The first few weeks back at school in January can be a kind of extended “internship hell week” for students, especially juniors. Having gotten a taste of the internship hunt last year as a sophomore, I am back this year with my game face on.
Last week was full of information sessions, interview preparation (BC’s Career Center is a fantastic tool, use it!), and a two-day career fair. I had to dress up every day, navigating my way through dress codes such as “business formal,” “business casual,” or “casual.” Every time one of these events came up in conversation, the question naturally arose: “What are you going to wear?!”
Interview hell week didn’t end with this weekend, however. More information sessions and plenty of interviews await us juniors this week (not to mention seniors looking for full-time work and sophomores getting an early start). Here’s my guide for how to dress and where to buy it, so you can spend your time preparing for the interview instead of stressing about your appearance.
When a company specifies “business formal” for an information session or interview, they mean a skirt- or pant-suit, button-up shirt, and heels. Honestly, this is probably the easiest dress code to master. Buy one great outfit that you feel really confident in, and keep it on hand.
Just make sure that you have one suit where you bought both the blazer and skirt/pants together, as the resident CSOM career adviser warned. Don’t worry about wearing the same outfit over and over. Most likely, the employers won’t notice; and if they do, they know many of us are broke college students trying to land a first “real” job.
“Business casual” is where things start getting tricky. Generally, you can’t go wrong with suit pants or a suit skirt and a nice top. I usually stick to a more basic button-up, but I have also seen dressy tanks and sweaters. Including the pair from your “business formal” outfit, have 2-3 bottoms in neutral tones (black, grey, brown) that you can mix and match with a few button-ups.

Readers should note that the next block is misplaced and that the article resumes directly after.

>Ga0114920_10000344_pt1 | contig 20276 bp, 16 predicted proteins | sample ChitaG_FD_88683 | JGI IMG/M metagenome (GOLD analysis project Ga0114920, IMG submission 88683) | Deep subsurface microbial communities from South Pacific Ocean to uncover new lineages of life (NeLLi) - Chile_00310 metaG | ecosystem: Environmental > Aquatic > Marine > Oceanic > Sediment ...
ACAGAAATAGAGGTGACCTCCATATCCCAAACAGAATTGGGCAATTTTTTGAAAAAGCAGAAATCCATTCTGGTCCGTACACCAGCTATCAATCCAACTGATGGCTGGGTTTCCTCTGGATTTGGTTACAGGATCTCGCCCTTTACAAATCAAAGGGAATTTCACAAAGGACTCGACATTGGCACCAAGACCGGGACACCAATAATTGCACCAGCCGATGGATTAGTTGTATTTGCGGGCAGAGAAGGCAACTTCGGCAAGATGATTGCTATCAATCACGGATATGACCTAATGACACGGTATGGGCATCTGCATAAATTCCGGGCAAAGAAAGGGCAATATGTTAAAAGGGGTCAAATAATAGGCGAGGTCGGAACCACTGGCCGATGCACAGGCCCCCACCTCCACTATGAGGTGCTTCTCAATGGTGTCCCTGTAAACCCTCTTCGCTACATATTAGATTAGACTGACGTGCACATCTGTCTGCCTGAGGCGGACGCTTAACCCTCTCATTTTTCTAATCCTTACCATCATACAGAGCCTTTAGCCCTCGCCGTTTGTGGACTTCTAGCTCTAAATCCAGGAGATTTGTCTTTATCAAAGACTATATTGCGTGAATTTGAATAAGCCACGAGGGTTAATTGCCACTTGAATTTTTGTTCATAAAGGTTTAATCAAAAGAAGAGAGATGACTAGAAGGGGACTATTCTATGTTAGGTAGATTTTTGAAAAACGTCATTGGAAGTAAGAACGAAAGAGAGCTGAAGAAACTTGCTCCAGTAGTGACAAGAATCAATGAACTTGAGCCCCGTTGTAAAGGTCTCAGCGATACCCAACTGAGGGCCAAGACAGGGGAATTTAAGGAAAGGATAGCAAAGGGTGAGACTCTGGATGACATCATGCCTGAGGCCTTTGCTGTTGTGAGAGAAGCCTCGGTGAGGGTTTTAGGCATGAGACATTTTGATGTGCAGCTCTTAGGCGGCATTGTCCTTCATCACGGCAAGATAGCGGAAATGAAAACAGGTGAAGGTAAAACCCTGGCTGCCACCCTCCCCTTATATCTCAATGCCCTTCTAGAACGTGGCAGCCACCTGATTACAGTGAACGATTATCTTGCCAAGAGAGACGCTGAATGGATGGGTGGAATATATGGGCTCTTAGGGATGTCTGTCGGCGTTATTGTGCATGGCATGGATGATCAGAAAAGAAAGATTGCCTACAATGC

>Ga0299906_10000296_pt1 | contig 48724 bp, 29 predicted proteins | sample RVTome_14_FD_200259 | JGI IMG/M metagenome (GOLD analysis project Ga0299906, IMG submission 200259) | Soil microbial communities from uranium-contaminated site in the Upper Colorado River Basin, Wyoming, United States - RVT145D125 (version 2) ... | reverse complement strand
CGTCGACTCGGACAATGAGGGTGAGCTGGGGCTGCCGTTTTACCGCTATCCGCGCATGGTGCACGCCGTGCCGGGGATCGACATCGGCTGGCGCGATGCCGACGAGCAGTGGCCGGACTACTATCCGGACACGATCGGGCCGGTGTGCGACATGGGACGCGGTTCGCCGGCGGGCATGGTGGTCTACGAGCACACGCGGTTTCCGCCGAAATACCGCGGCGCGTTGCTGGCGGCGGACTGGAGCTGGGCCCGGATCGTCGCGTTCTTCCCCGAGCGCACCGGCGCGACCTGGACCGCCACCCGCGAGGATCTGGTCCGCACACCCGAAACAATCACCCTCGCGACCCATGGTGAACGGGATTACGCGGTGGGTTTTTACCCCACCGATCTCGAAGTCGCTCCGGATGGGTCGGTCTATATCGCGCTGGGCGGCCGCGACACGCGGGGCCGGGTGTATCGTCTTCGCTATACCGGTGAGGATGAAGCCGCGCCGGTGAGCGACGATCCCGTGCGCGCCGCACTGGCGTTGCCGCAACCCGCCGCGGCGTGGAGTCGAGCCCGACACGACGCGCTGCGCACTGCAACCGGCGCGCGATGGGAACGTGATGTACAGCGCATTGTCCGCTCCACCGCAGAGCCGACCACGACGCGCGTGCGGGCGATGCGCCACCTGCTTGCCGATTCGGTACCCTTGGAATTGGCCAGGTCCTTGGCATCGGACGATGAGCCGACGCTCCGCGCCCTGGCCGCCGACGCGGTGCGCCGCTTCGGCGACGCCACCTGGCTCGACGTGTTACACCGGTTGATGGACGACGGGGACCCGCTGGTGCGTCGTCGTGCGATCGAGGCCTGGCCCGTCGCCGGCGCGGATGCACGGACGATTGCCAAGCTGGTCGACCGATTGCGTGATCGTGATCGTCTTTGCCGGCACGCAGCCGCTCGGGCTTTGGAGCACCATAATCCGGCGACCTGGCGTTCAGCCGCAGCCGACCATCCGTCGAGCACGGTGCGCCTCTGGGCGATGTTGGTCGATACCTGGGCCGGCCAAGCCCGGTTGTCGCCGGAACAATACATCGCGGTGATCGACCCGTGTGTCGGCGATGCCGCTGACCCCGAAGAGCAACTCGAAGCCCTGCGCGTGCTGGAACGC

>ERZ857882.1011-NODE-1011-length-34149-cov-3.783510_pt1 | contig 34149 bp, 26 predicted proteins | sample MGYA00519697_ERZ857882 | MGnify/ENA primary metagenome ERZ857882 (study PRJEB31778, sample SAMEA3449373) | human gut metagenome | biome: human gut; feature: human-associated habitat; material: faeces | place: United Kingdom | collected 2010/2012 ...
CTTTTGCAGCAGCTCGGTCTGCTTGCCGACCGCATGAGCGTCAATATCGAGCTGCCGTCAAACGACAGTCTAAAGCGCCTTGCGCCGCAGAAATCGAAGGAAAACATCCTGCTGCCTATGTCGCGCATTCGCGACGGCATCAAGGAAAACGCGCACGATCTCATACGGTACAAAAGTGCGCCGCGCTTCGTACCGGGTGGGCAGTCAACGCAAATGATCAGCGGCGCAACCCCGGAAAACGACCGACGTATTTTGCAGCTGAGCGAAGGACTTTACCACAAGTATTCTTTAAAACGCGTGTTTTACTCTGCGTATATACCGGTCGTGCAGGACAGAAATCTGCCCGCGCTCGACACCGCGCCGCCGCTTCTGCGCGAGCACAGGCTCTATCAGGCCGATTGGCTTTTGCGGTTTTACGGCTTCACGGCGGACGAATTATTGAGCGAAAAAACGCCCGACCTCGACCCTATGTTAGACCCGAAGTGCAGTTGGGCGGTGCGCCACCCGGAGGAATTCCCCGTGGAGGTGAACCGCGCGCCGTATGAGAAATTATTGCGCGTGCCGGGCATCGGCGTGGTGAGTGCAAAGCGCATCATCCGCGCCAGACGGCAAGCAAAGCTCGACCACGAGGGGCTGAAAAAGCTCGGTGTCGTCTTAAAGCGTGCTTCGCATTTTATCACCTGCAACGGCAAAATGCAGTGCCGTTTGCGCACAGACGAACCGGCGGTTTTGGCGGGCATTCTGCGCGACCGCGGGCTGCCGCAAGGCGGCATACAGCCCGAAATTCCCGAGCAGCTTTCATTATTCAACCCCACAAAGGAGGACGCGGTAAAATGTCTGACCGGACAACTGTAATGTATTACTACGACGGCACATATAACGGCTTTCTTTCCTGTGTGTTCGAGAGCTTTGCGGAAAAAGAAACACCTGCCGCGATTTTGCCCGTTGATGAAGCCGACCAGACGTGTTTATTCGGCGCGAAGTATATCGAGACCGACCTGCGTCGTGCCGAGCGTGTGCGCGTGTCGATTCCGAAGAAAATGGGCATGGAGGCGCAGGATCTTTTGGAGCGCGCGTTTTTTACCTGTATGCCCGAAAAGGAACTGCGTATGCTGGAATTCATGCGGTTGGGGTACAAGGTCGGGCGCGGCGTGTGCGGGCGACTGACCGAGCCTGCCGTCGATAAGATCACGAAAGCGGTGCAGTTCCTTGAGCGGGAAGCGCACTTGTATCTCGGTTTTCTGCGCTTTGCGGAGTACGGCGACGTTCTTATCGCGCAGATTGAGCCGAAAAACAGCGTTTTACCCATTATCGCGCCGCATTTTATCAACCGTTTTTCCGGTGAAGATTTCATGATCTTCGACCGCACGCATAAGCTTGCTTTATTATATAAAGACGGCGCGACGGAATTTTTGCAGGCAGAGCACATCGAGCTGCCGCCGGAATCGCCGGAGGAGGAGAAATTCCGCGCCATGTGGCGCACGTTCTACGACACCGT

Last week, I was surprised to see one bank specify “casual” for the dress code at their information sessions. I stuck with one of my trusty button-ups, and paired it with skinny black pants and riding boots. When I arrived, I saw a mixture of outfits, from guys in complete suits with ties to a couple of girls in jeans and a button-up. I think the lesson I learned on this day is that when it comes to potential employers, over-dressing is always better than under-dressing.
At 5’8″, I rarely wear heels. But as a general rule I wear them every time I meet with a potential employer. They will never hurt your cause, rather improve your posture; and, we’ve all heard about studies that have suggested people in leadership positions tend to be a few inches taller than average. As girls we are lucky that we can artificially add a few inches to our height and look the better for it.
All of that said, make sure your heels are appropriate. Keep them at 2″-3″, neutral toned pumps.
Hair and Make-up
Just like your go-to business formal outfit, have a go-to beauty routine for days that you are meeting with potential employers. Ponytails are perfect, but you don’t have to be afraid to leave your hair down either. Just make sure to pin the front of it back so you aren’t tempted to fix or play with it (I am guilty of this). If you’re going to be tempted, pull it back.
Your approach to make-up should be similar to your approach to heels on the day of an interview. Definitely wear some to put your best foot forward and show that you care about your appearance. But keep it basic–it shouldn’t draw attention away from your scintillating personality and resume. Cover-up, blush, a pale eye shadow and mascara should do it.
Well, there you have it! Take an hour now to put together a few outfits and plan your beauty routine. Then when you have ten minutes to get changed between class and an information session, you won’t break a sweat! Good luck…